Politics & Policy

Pork Farm

The House (318-106) and Senate (81-15) have passed a new $300 billion farm bill by veto-proof margins this week. The bill is worse than the 2002 farm bill, which at the time was considered the most bloated and wasteful in history. President Bush should not only veto it, he should take his time in doing so. We have a feeling that the more time the public has to get to know this bill, the less they will like it.

For starters, the bill extends the direct-payment program at a time when farm incomes have reached record highs. Direct payments are government payments intended to supplement farmers’ incomes. Farmers receive these payments whether they grow anything or not. Rep. Ron Kind, a Democrat from Wisconsin, was absolutely right when he said of this provision, “It’s not a safety net — it’s an entitlement program.”

Spurred by government-mandated ethanol consumption, net farm income is up 51 percent above its ten-year average, and farm families on average are making around $90,000 a year. In light of such prosperity, the Bush administration asked Congress to cap payments to farmers with adjusted gross incomes of over $200,000 a year. But Congress wouldn’t go any lower than $2.5 million a year (when exceptions for spouses and non-farm income are taken into account). As the leading sponsors of the farm bill admit, this cap will exclude practically no one.

In addition to providing income support to millionaires, the new farm bill establishes a $3.8 billion permanent disaster-relief fund. “Permanent disaster” is a good way to describe it. The sponsors of this provision argue that this fund will prove less costly over time than allocating disaster-relief funds on an ad hoc basis once every few years, as Congress has done in the past. But this argument relies on the mistaken assumption that Congress needs to provide “disaster relief” for farmers at all. Disaster relief is nothing but a more politically palatable term for additional subsidies. If farmers can not survive bouts of bad weather by drawing upon the many government programs already available to them, including the federally funded crop-insurance program, they should find another line of work.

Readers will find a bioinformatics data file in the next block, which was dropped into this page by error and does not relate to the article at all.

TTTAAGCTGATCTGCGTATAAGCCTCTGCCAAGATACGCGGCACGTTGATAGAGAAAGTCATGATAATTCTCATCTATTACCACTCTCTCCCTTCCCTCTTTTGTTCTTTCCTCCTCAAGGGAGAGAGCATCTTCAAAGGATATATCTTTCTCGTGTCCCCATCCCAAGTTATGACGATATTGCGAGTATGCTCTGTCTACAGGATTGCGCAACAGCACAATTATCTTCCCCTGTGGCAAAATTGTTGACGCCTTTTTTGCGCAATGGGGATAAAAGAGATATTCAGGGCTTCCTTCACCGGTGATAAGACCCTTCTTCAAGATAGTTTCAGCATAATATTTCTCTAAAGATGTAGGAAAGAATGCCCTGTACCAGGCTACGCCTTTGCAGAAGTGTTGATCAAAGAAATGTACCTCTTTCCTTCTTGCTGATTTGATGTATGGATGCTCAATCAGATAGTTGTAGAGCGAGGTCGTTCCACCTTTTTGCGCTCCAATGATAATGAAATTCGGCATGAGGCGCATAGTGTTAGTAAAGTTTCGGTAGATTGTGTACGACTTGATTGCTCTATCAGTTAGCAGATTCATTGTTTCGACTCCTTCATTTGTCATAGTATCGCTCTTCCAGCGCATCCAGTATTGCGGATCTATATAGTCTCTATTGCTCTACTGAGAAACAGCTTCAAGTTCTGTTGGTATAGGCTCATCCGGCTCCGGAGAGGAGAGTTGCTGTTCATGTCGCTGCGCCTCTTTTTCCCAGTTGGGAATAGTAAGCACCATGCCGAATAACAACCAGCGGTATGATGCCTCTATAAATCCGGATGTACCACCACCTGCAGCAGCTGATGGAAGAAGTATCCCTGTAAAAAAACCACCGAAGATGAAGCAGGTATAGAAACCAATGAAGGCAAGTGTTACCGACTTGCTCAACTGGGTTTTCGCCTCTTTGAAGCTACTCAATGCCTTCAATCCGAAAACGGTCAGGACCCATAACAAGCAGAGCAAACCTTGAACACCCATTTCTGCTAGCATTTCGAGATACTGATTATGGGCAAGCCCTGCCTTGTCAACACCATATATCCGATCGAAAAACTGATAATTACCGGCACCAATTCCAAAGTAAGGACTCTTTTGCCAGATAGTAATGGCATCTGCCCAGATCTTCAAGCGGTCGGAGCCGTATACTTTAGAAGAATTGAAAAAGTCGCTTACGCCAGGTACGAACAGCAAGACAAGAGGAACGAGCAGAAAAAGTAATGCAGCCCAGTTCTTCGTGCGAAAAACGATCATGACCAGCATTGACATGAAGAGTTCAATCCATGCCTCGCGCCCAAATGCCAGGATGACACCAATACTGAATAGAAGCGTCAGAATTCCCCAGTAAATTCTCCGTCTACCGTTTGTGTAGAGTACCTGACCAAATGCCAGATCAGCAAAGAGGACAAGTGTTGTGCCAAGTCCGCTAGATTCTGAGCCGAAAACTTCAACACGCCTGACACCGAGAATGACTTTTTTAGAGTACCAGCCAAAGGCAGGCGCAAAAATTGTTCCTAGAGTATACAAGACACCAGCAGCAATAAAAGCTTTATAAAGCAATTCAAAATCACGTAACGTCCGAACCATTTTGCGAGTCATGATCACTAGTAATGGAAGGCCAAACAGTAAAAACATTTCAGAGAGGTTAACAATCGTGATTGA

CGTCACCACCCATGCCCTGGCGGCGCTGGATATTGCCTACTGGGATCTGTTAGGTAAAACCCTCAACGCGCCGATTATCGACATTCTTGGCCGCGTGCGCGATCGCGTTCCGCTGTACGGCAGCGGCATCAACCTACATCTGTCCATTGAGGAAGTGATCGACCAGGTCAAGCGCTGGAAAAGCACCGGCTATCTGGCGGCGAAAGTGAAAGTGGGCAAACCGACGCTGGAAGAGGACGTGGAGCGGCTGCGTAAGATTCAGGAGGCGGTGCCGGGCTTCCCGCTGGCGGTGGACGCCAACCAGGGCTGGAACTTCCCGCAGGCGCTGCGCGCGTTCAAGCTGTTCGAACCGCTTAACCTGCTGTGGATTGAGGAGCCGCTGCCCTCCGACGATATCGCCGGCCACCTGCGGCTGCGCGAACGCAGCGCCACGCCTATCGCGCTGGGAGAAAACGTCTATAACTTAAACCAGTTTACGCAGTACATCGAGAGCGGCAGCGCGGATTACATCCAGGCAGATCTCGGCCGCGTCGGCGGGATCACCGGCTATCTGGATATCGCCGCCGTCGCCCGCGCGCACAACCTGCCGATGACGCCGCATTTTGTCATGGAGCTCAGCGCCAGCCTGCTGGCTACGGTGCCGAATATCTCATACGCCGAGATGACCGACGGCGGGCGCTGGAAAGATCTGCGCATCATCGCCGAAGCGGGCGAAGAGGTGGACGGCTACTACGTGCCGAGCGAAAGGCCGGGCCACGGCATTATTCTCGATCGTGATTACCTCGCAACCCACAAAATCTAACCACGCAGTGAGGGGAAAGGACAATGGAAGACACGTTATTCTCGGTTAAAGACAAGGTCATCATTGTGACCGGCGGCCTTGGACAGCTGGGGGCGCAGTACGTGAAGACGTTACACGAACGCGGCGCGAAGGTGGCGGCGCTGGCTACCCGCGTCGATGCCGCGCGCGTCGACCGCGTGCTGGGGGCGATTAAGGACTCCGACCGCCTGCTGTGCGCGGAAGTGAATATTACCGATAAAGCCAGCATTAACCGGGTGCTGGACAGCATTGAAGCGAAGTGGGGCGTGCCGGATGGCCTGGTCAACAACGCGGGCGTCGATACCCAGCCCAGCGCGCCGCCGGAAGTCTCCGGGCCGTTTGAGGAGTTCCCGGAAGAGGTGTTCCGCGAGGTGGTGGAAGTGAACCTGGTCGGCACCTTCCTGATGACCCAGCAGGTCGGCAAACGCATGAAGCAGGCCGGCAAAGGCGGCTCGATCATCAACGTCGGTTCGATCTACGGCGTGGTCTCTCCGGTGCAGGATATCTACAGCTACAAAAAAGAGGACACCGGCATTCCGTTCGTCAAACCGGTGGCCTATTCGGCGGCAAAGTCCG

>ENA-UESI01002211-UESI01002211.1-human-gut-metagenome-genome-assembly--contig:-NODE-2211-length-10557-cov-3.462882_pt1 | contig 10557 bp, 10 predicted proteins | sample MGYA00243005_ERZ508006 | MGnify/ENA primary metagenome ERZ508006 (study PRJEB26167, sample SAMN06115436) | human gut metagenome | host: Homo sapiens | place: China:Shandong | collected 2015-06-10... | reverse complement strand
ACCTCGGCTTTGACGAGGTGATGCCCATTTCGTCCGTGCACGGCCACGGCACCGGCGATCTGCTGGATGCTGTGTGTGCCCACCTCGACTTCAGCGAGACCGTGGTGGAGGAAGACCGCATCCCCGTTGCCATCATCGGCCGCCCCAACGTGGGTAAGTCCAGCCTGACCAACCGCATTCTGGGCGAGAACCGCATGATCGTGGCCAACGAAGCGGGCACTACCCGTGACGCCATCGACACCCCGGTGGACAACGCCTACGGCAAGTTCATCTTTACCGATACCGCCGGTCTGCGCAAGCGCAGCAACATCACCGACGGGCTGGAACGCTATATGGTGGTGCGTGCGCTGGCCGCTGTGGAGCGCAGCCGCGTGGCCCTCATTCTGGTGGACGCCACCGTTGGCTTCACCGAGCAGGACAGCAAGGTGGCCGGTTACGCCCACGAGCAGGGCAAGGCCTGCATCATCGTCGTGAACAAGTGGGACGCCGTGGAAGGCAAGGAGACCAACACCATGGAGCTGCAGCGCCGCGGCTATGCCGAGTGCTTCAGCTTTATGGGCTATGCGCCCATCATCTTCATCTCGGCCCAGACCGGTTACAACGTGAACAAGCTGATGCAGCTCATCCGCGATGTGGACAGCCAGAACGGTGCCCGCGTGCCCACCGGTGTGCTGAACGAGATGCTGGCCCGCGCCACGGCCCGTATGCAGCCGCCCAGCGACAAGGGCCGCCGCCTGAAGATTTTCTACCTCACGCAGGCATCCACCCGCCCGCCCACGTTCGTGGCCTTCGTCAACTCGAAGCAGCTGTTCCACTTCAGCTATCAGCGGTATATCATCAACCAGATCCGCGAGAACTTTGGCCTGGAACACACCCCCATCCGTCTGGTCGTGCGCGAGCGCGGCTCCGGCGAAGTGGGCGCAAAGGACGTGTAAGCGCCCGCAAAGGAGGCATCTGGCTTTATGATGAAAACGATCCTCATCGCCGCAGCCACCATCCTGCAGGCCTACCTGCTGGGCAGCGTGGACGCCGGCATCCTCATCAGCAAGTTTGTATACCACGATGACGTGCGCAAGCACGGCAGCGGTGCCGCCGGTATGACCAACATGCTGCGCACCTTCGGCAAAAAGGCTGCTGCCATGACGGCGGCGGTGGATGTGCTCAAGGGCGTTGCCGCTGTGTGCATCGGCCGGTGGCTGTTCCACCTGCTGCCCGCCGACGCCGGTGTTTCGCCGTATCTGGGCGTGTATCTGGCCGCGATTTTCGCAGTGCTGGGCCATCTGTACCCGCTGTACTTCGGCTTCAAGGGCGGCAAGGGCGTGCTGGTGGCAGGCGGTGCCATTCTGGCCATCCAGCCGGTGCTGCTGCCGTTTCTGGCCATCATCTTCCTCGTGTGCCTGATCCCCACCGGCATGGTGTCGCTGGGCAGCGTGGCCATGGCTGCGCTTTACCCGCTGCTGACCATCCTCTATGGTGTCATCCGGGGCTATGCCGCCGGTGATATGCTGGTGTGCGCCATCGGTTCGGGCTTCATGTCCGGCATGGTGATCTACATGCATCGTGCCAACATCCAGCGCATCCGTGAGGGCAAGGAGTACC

Wait, there’s more. With the new farm bill, Congress has accomplished the astonishing feat of making the federal sugar program even worse. Americans already pay close to twice the global average cost for sugar thanks to federal import quotas. The new bill adds a sugar buyback program, under which the federal government must purchase any “excess” sugar from domestic producers at 23 cents per pound — and then immediately resell it to ethanol producers at 2 cents per pound, with the taxpayer stuck paying the 21-cent-per-pound difference.

But perhaps the most egregious item in the new farm bill relates to international food aid. A longstanding provision governing U.S. food aid to foreign countries requires that all the food America sends abroad to be purchased from American farmers. This means that, however much we allocate toward international food aid, a chunk of the money goes toward transporting food from the U.S. to its final destination. In light of an increasing food-scarcity problem in less-developed countries, the Bush administration asked Congress to help cut down on transportation costs by allowing the food-aid program to purchase 25 percent of the food it distributes overseas from local farmers in destination countries. This would have allowed the U.S. to provide more food for starving people for same amount of money. Bowing to the American farm lobby, Congress refused.

Even though $300 billion is a big burden on American taxpayers, it’s apparently not big enough to change the political calculus of farm-subsidy supporters in Congress, as this week’s votes indicate. At this rate, Americans will be saddled with costly and inefficient farm legislation for the foreseeable future, even though only a tiny percentage of Americans benefit from these programs. To paraphrase Winston Churchill, never has Congress taken so much from so many for the benefit of so few.


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